The data explored by Lee Sigelman in this article is that of the relationship between football recruit admissions in institutions of higher education and a schools deviation from standardized test acceptance standards. Sigelman focuses on data from USA Today which depicts the relationship between the average acceptance standards for normal students to that of student athletes at universities with big-time football programs. According to the data in which Sigelman bases his research, the gap between normal students and student athletes SAT scores is pretty substantial. It is true that the more selective a university is the more academically qualified their athletes are, but there is still a hefty gap between mean test scores. Less academically qualified athletes find themselves struggling to match the performance of fellow students; athletes that spend 30+ hours a week preparing and participating in a sport spend 12 hours a week preparing for class and doing school work. Sigelman concludes that a school academic quality and its ability to surround football recruits with students who will be intellectually superior, creates a recruiting advantage. These schools attract more talented athletes because of their high academic quality, which may give the university an edge on the field and court, but not in the classroom. 

Lee Sigelman was a Professor of Political Science at George Washington University. He was awarded the Frank J Goodnow distinguished service award and the Walter Beach Pi Sigma Alpha award. What makes Sigelman a credible source on this topic is his knowledge and respect for academics. His research was focused on Political Science involving public opinion, mass communication, and electoral behavior. Sigelman offers an unbiased view of the relationship between academics and athletics, because he research is based solely on facts; his pieces lack opinion, and seek to prove his point based on factual evidence. 

SAT Admissions Standards- Sigelman uses the mean SAT scores of universities with big-time athletic programs as the basis of his article. The average SAT scores of normal students is representative of a universities acceptance standards. 

Schools academic quality vs. gap of entrance scores- there is a wide gap between the acceptance scores of normal students and that of athletes, and the more selective a school is academically (higher quality), the wider the gap is. Sigelman focuses on this gap to depict that higher quality institutions have an advantage in athletic recruiting.

"There appears to be no connection between football players' scores and a team's success in football, but there is a negative correlation between a school's success on the football field and the proximity of football players' mean SAT scores to all students' SAT scores". - It is clear that football players with higher SAT scores are not the best athletes; the more academically inclined athletes a football team has , the less likely they are to be successful on the field. Schools pick athletes with lower scores, but better athletic skills in order to ensure success on the field.

"New scholarship football players have substantially lower entrance scores than all new students at the same school. There is not a single Divison I-A school where the average entrance exam score of football recruits exceeds that of all new students". - The fact is that acceptations are mad for student athletes; schools that hold athletics in high regards, such as Div I-A schools lower their admission standards for good athletes.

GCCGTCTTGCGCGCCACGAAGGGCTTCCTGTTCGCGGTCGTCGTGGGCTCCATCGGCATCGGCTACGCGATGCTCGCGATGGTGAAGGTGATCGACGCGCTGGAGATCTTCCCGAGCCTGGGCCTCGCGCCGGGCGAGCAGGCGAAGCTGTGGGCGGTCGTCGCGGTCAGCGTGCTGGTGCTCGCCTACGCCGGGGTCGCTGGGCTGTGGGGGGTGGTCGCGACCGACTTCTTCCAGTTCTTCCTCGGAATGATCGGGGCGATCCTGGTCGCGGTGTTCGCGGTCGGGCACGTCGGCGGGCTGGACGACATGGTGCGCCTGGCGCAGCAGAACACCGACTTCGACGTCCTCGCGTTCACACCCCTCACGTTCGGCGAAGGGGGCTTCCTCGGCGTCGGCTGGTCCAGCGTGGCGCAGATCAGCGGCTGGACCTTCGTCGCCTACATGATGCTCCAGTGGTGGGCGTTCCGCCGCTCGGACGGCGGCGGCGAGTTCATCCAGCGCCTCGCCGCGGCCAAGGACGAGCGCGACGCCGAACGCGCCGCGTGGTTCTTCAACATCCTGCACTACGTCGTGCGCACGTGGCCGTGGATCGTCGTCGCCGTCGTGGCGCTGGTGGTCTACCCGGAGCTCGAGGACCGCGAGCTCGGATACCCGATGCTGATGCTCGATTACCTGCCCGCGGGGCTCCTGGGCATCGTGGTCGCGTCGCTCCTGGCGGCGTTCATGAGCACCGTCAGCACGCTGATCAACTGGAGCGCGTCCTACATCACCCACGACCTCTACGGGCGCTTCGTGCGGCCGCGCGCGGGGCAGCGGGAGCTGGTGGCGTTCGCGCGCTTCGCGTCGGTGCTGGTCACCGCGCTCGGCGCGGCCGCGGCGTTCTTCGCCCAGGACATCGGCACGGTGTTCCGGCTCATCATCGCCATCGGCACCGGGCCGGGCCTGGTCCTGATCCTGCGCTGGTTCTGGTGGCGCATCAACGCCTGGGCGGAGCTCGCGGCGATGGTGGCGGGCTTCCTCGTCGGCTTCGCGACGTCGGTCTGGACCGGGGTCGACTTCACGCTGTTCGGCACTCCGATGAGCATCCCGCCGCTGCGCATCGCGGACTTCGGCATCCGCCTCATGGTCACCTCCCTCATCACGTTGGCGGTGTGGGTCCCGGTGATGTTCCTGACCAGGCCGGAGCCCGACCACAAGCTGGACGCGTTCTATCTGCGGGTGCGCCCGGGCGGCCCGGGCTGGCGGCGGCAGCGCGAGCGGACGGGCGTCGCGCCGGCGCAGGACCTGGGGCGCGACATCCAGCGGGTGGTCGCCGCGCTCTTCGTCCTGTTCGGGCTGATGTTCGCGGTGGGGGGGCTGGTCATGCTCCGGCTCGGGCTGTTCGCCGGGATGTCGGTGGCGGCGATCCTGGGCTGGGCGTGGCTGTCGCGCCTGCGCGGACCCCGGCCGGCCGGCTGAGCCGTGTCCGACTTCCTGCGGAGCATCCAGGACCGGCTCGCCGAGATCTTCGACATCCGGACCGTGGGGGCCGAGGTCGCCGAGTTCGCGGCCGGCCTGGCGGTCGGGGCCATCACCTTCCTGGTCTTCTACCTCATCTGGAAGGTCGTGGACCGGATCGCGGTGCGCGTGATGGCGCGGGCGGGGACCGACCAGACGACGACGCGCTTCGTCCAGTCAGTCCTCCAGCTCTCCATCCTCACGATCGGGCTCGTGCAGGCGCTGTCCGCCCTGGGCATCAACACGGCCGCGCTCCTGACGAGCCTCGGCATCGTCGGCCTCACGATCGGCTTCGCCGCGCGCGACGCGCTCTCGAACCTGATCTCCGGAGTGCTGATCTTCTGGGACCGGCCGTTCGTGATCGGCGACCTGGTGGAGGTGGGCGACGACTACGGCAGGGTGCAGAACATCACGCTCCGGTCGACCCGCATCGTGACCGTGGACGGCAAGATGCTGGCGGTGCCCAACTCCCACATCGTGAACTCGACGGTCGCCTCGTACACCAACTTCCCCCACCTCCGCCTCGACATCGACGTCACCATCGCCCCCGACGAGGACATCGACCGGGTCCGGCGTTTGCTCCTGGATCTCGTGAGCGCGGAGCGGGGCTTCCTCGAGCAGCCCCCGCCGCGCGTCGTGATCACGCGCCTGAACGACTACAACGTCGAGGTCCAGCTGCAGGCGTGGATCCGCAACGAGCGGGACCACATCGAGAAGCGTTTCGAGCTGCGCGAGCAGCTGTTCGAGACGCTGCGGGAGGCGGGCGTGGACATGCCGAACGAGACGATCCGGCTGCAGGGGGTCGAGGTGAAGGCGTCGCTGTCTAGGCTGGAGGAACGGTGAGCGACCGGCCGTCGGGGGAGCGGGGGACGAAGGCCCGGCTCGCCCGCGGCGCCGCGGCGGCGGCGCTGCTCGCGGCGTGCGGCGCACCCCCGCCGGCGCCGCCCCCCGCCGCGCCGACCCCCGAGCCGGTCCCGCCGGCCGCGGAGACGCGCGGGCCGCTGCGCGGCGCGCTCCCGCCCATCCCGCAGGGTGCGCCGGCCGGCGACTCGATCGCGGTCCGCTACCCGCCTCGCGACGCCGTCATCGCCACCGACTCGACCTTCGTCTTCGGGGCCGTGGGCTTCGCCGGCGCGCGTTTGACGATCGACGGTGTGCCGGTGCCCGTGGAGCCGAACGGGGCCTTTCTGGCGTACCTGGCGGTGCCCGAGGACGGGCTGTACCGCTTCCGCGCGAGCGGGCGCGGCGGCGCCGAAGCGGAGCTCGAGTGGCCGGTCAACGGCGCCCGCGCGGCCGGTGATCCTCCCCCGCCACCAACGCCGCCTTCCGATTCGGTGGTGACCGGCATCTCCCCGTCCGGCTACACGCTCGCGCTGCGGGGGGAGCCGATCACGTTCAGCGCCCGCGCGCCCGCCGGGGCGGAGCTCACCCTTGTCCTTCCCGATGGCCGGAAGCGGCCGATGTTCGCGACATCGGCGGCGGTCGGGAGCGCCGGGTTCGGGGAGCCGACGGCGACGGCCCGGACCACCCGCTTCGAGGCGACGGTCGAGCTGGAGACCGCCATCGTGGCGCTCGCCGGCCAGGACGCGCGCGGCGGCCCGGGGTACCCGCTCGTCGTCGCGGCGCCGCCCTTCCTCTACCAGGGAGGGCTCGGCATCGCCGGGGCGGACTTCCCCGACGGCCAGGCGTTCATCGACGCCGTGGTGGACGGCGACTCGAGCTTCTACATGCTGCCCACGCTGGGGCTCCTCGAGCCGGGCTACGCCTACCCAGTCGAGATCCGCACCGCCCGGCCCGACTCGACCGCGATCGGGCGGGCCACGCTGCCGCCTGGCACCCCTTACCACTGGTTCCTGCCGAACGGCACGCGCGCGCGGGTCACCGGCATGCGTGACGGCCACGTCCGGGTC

"...a school's academic quality, and more specifically its ability to surround its football recruits with students who will be their intellectual superiors rather than their peers, constitutes a recruiting advantage". - Student athletes that attend universities are not regarded the same as normal students; normal students are perceived as being superior to athletes because athletes lack the academic integrity of the rest of the student body. Schools that are better ranked academically are more successful in recruiting top athletes.

The material that Lee Sigelman bases his research will prove to be extremely helpful in my research. I've been looking for a piece the touches on the average admission SAT scores of student athletes compared to that of normal students. There is a table in the article that I'd like to incorporate into my paper which compares the mean SAT scores of normal students to that of football recruits. The findings of this article show that institutions are willing to lower the bar on academic integrity in order to give them on edge in sports, but the question still remains if whether accepting these essentially non-qualified athletes negatively impacts the intellectual community of higher education? 

Sunday, April 1, 2012

My Case

The basis of my research paper will be around the concept that the presence of big-time athletic programs  have compromised, and continue to negatively impact the intellectual integrity that is that basis of the higher education. College athletics programs impose on university funding that is supposed to directly benefit academics. There is a ball of corruption that surrounds athletics, and it shifts attention away from education through a focus on having successful sport programs. Athletic programs should be self-sustaining and should not depend on, nor take away from the primary goal of college; education. Although athletics positively contribute to the social and cultural atmosphere of college, intellect should not be simply tossed aside at the expense of athletics. As put in William Dowling's, Confessions of a Spoilsport, "College is not part of football, but rather football is a part of college". People have lost sight of the true value of academics in the modern university.